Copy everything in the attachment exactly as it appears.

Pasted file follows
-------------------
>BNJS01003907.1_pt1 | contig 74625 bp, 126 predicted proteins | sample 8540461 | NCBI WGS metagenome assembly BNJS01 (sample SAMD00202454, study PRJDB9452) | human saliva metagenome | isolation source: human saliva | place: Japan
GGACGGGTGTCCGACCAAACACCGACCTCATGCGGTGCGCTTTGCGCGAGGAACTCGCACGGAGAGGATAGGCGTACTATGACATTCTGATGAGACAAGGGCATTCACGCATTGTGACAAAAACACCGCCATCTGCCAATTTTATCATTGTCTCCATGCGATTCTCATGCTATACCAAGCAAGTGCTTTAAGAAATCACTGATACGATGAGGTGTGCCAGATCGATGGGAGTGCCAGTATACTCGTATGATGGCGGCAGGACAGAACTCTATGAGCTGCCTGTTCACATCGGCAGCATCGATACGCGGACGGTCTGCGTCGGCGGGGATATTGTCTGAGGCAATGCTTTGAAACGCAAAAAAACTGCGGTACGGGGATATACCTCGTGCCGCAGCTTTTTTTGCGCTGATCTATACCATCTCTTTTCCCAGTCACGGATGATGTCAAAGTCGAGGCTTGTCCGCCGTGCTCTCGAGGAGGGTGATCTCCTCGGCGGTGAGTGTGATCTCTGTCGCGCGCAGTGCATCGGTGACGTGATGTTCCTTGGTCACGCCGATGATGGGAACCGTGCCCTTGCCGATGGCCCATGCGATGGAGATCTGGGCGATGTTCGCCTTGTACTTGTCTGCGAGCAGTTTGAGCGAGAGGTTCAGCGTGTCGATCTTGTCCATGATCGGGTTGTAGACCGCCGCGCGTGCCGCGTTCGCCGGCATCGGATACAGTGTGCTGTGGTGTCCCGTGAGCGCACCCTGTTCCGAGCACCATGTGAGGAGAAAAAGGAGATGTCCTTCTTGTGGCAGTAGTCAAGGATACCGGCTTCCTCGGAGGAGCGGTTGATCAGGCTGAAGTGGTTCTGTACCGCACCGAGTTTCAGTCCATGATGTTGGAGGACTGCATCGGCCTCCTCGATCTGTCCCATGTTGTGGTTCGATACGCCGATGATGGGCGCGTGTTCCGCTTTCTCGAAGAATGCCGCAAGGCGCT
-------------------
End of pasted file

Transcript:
>BNJS01003907.1_pt1 | contig 74625 bp, 126 predicted proteins | sample 8540461 | NCBI WGS metagenome assembly BNJS01 (sample SAMD00202454, study PRJDB9452) | human saliva metagenome | isolation source: human saliva | place: Japan
GGACGGGTGTCCGACCAAACACCGACCTCATGCGGTGCGCTTTGCGCGAGGAACTCGCACGGAGAGGATAGGCGTACTATGACATTCTGATGAGACAAGGGCATTCACGCATTGTGACAAAAACACCGCCATCTGCCAATTTTATCATTGTCTCCATGCGATTCTCATGCTATACCAAGCAAGTGCTTTAAGAAATCACTGATACGATGAGGTGTGCCAGATCGATGGGAGTGCCAGTATACTCGTATGATGGCGGCAGGACAGAACTCTATGAGCTGCCTGTTCACATCGGCAGCATCGATACGCGGACGGTCTGCGTCGGCGGGGATATTGTCTGAGGCAATGCTTTGAAACGCAAAAAAACTGCGGTACGGGGATATACCTCGTGCCGCAGCTTTTTTTGCGCTGATCTATACCATCTCTTTTCCCAGTCACGGATGATGTCAAAGTCGAGGCTTGTCCGCCGTGCTCTCGAGGAGGGTGATCTCCTCGGCGGTGAGTGTGATCTCTGTCGCGCGCAGTGCATCGGTGACGTGATGTTCCTTGGTCACGCCGATGATGGGAACCGTGCCCTTGCCGATGGCCCATGCGATGGAGATCTGGGCGATGTTCGCCTTGTACTTGTCTGCGAGCAGTTTGAGCGAGAGGTTCAGCGTGTCGATCTTGTCCATGATCGGGTTGTAGACCGCCGCGCGTGCCGCGTTCGCCGGCATCGGATACAGTGTGCTGTGGTGTCCCGTGAGCGCACCCTGTTCCGAGCACCATGTGAGGAGAAAAAGGAGATGTCCTTCTTGTGGCAGTAGTCAAGGATACCGGCTTCCTCGGAGGAGCGGTTGATCAGGCTGAAGTGGTTCTGTACCGCACCGAGTTTCAGTCCATGATGTTGGAGGACTGCATCGGCCTCCTCGATCTGTCCCATGTTGTGGTTCGATACGCCGATGATGGGCGCGTGTTCCGCTTTCTCGAAGAATGCCGCAAGGCGCT